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How the District Controls Mosquitoes in Contra Costa County

Protecting Public Health Through Integrated Vector Management

Integrated Vector Management—it sounds important, but what is it?

In simple terms, Integrated Vector Management (IVM) is a toolbox in which the Contra Costa Mosquito and Vector Control District (District) has a diverse number of tools to protect public health.

A more detailed explanation of IVM is:

  • IVM is an evidence-based, data-driven decision-making tool used to suppress vector-borne diseases which
  • Prioritizes surveillance of mosquito populations, removal of breeding sites, public outreach, and education campaigns, and
  • Incorporates various tools to target mosquitoes at different life stages which can include chemical control

When implementing the District's IVM program, District employees continually evaluate the strengths, weaknesses, risks, and resource costs of each type of intervention to determine what combination in a given area is most appropriate for the current risk posed to public health from mosquitoes and the pathogens they transmit.

Larval Mosquito Control

The primary way the District reduces the risk of mosquitoes is by focusing on young mosquitoes, or larvae, while they develop from egg to adult in water.

Residential Mosquito Service

  • Upon receiving a resident's request, District employees provide residential mosquito service, which includes an inspection of the property for any mosquito sources.
  • During the inspection, District employees may dump out standing water and will select the best option to control the larval mosquitoes which may involve placing mosquito-eating fish and/or using a public health product registered by the U.S. Environmental Protection Agency (EPA) and the California Department of Pesticide Regulation (DPR) to control mosquito larvae in a water feature. If fish are placed, they will eat the young mosquitoes in the water, preventing them from developing into adult mosquitoes.

Inspection of Public Water Sources

  • District employees also inspect public water sources including creeks, ponds, canals, and other public areas of standing water.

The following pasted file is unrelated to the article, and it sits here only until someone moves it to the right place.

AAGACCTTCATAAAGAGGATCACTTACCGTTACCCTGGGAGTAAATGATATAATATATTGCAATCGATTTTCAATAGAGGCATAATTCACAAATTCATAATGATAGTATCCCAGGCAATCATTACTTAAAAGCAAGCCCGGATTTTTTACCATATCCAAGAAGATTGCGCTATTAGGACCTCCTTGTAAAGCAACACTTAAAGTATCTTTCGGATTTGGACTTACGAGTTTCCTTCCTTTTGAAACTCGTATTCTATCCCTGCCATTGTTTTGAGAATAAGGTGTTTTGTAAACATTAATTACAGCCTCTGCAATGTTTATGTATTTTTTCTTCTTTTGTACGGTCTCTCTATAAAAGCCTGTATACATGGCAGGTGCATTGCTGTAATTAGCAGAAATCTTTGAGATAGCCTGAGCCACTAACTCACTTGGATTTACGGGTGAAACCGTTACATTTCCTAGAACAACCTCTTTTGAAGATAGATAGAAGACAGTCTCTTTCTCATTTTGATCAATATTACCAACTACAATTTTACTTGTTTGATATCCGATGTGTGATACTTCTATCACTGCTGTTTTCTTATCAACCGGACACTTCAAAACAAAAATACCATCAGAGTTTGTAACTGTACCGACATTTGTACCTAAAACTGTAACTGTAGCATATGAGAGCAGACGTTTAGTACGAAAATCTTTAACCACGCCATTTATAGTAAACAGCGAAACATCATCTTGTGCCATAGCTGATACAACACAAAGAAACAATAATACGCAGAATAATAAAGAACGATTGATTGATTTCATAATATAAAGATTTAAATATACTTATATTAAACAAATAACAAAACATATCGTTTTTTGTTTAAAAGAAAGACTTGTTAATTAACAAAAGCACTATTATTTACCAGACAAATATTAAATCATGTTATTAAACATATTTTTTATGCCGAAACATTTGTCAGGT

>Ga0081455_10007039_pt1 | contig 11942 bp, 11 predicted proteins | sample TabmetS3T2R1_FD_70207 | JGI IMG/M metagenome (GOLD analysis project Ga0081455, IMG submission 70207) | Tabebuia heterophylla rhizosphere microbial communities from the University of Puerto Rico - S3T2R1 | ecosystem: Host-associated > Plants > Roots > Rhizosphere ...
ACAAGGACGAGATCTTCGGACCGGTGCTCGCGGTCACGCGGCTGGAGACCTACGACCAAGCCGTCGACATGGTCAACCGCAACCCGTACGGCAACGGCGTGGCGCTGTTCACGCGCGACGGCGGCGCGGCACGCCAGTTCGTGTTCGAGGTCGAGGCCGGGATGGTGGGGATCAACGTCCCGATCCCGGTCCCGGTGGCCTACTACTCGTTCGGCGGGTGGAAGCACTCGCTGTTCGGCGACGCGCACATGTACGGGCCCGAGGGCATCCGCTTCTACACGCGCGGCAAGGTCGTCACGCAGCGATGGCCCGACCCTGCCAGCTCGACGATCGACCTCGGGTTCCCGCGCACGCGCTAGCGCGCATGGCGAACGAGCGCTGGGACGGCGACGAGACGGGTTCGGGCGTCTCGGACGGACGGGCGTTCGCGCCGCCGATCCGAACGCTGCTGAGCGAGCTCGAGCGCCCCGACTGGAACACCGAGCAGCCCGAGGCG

• District employees use special equipment to collect water in search of larval mosquitoes.
  • When found, District employees use the most appropriate steps to stop the larval mosquitoes from developing into adults that could be capable of transmitting mosquito-borne illness.
  • District employees may place mosquito-eating fish in the water source to eat the larval mosquitoes and/or they may use an EPA and DPR-registered public health product to control mosquito larvae.

Adult Mosquito Control

If West Nile virus (WNV) is detected in the community or there are high numbers of mosquitoes in an area, the District's initial response is to intensify its efforts to conduct surveillance and larval mosquito control. The District will also set up traps in the area where WNV was found to catch and test adult mosquitoes for WNV.

When surveillance and testing data reveal an increased vector-borne disease risk to people, the District may conduct Adult Mosquito Control (AMC). AMC is designed to reduce the adult mosquito population if necessary to prevent human illness or to suppress a heavy infestation of mosquitoes.

How Does the District Conduct Adult Mosquito Control?

When surveillance and testing data reveal a vector-borne disease risk to people, the District selects and applies appropriate methods in a manner that minimizes risks to human health, beneficial and non-target organisms, and the environment. The public health pesticides the District may apply are always registered by the EPA and DPR and are applied in accordance with label instructions.

As discussed earlier, in simple terms, IVM is a toolbox in which the District has a number of tools that can be available for effective mosquito control. When it comes to Adult Mosquito Control, there are a number of application options depending on the type of mosquito, location, and risk to public health.

Ground Application

The decision on whether to use a Ground Application involving a backpack, truck, or all-terrain vehicle is based on the size and accessibility of the area to be treated, and the effectiveness of the application to reach the target areas.

Application by Aircraft

 Application by aircraft involves a fixed-wing airplane, helicopter, or drone that is used when a large geographic area must be treated to prevent mosquitoes. Application by Aircraft takes less time than a ground vehicle to travel the same distance and is able to treat front and backyards as well as large agricultural areas more effectively and efficiently.

All of the products the District's trained and state-certified employees apply are registered with the EPA and DPR and applied according to label instructions. These public health pesticides are designed to target mosquitoes and are applied when they are most active.

We All Play a Part in Protecting Public Health

It is very important to remember even a small amount of water can produce mosquitoes. That's why it is important for Contra Costa County residents to:

  • Dump out any amount of standing water outside, and scrub the container to reduce the risk of mosquitoes
  • Wear insect repellent to reduce the risk of mosquito bites
  • Make sure window and door screens are in good condition to prevent mosquitoes from entering your home
  • Report dead birds to the California West Nile virus Call Center
  • Report neglected swimming pools and day-biting mosquitoes to the District